Item description for Meaning, Understanding, and Practice: Philosophical Essays by Barry Stroud...
Meaning, Understanding, and Practice is a selection of the most notable essays of leading contemporary philosopher Barry Stroud on a set of topics central to analytic philosophy. In this collection, Stroud offers penetrating studies of meaning, understanding, necessity, and the intentionality of thought. Throughout he asks how much can be expected from a philosophical account of one's understanding of the meaning of something, and questions whether such an account can succeed without implying that the person understands many other things as well. Most of the essays work with ideas derived from Wittgenstein, and five of the essays focus specifically on Wittgenstein's philosophy. Stroud's helpful introduction draws out the recurring themes he pursues and explains how his ideas and aims have developed over the years.
Promise Angels is dedicated to bringing you great books at great prices. Whether you read for entertainment, to learn, or for literacy - you will find what you want at promiseangels.com!
Studio: Oxford University Press, USA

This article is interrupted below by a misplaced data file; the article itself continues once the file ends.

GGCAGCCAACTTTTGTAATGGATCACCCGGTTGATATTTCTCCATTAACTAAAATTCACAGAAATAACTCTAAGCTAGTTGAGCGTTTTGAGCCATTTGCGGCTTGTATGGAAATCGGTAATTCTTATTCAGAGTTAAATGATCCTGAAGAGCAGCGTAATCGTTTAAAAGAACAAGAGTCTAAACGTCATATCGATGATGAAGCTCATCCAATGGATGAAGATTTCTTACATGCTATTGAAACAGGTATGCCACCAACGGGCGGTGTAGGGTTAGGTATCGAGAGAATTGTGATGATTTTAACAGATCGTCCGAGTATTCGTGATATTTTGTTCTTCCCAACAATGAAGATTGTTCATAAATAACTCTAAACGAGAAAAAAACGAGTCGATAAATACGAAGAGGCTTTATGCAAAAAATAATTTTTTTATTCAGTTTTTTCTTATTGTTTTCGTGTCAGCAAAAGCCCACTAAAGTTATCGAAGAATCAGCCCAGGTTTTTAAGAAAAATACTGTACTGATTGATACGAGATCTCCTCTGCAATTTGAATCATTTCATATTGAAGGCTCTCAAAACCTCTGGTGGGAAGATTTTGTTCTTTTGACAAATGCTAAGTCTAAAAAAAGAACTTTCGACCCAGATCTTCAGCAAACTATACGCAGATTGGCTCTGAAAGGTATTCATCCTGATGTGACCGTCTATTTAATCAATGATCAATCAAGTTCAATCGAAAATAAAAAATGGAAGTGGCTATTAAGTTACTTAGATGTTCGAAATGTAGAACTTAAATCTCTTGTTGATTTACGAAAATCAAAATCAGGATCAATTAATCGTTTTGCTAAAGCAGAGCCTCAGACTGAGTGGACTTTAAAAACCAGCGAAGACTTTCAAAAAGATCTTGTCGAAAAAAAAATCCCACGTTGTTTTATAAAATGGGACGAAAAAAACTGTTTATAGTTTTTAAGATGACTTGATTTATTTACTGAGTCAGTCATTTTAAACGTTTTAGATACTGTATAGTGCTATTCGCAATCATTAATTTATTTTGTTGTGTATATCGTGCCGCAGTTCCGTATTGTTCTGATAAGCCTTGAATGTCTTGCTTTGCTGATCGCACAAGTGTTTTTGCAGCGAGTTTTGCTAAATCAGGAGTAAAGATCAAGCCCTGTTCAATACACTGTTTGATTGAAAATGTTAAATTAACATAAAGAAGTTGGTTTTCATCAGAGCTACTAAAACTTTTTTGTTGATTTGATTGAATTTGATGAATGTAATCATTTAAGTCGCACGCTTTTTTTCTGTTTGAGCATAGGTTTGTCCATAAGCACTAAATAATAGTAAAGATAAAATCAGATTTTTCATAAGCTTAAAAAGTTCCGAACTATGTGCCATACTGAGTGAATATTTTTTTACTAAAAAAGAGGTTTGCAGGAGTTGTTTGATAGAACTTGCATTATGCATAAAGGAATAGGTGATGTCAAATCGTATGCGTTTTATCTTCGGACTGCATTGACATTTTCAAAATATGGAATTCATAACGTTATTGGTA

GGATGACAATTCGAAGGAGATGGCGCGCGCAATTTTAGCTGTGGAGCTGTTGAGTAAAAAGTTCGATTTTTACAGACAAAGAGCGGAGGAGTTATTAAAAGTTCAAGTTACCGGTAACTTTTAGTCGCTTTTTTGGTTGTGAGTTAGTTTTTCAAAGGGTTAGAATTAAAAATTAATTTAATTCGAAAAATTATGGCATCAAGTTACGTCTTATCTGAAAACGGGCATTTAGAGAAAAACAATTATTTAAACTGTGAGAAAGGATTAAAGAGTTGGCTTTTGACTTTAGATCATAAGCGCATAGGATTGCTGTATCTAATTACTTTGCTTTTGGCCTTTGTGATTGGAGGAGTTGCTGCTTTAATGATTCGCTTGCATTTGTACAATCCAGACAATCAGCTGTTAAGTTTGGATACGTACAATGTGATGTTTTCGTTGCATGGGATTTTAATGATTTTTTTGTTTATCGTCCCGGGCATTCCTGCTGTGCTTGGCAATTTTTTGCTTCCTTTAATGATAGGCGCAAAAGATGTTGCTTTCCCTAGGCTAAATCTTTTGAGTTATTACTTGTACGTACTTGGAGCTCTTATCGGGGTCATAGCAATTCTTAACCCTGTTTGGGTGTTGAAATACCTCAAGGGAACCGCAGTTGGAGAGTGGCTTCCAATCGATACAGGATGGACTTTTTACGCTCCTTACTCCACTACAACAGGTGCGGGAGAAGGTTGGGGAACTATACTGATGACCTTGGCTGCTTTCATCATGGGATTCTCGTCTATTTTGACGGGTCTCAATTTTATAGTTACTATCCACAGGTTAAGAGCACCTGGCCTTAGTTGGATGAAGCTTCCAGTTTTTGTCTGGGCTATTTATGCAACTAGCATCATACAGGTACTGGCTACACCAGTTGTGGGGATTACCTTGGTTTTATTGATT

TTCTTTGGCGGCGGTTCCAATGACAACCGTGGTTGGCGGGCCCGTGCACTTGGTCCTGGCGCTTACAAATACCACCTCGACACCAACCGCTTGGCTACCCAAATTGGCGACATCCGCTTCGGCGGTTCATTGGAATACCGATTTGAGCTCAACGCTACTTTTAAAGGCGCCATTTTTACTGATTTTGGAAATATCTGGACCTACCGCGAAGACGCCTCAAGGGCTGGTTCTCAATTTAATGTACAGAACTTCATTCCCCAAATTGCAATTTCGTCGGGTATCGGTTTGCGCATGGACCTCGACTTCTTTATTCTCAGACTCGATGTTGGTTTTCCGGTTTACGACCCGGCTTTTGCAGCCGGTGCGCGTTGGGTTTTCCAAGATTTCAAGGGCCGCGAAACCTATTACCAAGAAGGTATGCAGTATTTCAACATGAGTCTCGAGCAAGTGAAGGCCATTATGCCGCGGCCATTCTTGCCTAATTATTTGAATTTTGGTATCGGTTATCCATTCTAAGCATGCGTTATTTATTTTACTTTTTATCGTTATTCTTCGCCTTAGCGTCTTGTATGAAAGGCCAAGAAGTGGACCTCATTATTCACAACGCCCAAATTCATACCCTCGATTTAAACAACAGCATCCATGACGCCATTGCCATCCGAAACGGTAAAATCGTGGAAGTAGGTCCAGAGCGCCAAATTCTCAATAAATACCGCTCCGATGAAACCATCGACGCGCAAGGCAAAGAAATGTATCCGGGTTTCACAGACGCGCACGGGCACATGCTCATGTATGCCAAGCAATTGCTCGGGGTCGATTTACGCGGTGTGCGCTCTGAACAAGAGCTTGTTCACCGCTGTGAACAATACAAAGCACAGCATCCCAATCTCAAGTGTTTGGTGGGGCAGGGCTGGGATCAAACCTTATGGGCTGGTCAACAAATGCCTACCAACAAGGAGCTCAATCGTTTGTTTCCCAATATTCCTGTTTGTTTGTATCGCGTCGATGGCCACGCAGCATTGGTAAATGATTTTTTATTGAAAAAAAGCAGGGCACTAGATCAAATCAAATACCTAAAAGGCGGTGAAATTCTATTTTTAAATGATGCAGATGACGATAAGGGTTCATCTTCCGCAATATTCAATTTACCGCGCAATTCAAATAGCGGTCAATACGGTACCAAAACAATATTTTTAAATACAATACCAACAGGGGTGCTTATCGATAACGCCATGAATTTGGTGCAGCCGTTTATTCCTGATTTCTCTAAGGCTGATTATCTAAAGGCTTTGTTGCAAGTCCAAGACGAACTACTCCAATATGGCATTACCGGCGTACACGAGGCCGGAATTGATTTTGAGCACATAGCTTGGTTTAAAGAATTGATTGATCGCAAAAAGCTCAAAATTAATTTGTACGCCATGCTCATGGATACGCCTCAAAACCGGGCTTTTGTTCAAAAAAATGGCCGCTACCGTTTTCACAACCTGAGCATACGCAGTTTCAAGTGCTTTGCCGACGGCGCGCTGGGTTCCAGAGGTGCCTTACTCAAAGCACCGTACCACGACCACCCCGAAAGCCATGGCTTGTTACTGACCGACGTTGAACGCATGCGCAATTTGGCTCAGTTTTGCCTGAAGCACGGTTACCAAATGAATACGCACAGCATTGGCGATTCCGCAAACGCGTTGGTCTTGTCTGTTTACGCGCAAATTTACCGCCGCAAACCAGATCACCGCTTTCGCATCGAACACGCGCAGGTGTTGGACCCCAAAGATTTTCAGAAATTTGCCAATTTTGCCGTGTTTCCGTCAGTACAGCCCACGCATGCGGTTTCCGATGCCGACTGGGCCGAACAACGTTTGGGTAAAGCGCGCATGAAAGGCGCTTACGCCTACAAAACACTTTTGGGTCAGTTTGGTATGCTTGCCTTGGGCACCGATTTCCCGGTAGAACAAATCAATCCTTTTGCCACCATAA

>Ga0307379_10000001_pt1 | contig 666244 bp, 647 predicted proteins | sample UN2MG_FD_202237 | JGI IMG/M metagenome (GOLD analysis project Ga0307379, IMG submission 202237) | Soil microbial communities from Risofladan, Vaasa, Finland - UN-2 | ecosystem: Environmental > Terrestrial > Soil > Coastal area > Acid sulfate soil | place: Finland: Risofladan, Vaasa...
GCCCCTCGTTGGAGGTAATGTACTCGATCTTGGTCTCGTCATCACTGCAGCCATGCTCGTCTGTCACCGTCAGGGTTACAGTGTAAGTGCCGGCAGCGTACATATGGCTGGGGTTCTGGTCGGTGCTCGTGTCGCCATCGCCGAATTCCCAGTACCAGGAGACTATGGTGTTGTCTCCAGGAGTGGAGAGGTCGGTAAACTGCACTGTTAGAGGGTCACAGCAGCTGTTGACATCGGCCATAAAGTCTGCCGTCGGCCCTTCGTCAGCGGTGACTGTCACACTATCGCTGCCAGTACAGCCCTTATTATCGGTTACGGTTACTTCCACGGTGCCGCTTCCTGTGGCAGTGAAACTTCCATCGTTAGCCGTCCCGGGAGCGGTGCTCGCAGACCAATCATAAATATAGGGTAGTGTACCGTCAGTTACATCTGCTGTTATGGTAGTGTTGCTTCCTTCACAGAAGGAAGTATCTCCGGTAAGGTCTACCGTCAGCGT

Est. Packaging Dimensions: Length: 8.75" Width: 5.62" Height: 0.76" Weight: 0.92 lbs.
Release Date Jul 27, 2000
Publisher Oxford University Press
ISBN 0198250347 ISBN13 9780198250340
Availability 89 units. Availability accurate as of Oct 26, 2016 11:20.
Usually ships within one to two business days from La Vergne, TN.
Orders shipping to an address other than a confirmed Credit Card / Paypal Billing address may incur and additional processing delay.
More About Barry Stroud
Barry Stroud is Mills Professor of Philosophy at the University of California, Berkeley.
Barry Stroud has an academic affiliation as follows - University of California, Berkeley.
Reviews - What do customers think about Meaning, Understanding, and Practice: Philosophical Essays?
Another excellent collection... Nov 18, 2001
This is a collection of Stroud's major articles on Wittgenstein, Quine, and theories of meaning. The more important articles here engage various interpretations of Wittgenstein, notably Dummett on necessity and Pears's False Prison. This text is a "must have" for any serious student of analytic philosophy, especially for those who are interested in Wittgenstein. Also, it contains a superb article that critiques Searle's theory of intentionality (i.e., the role of the Background in that theory).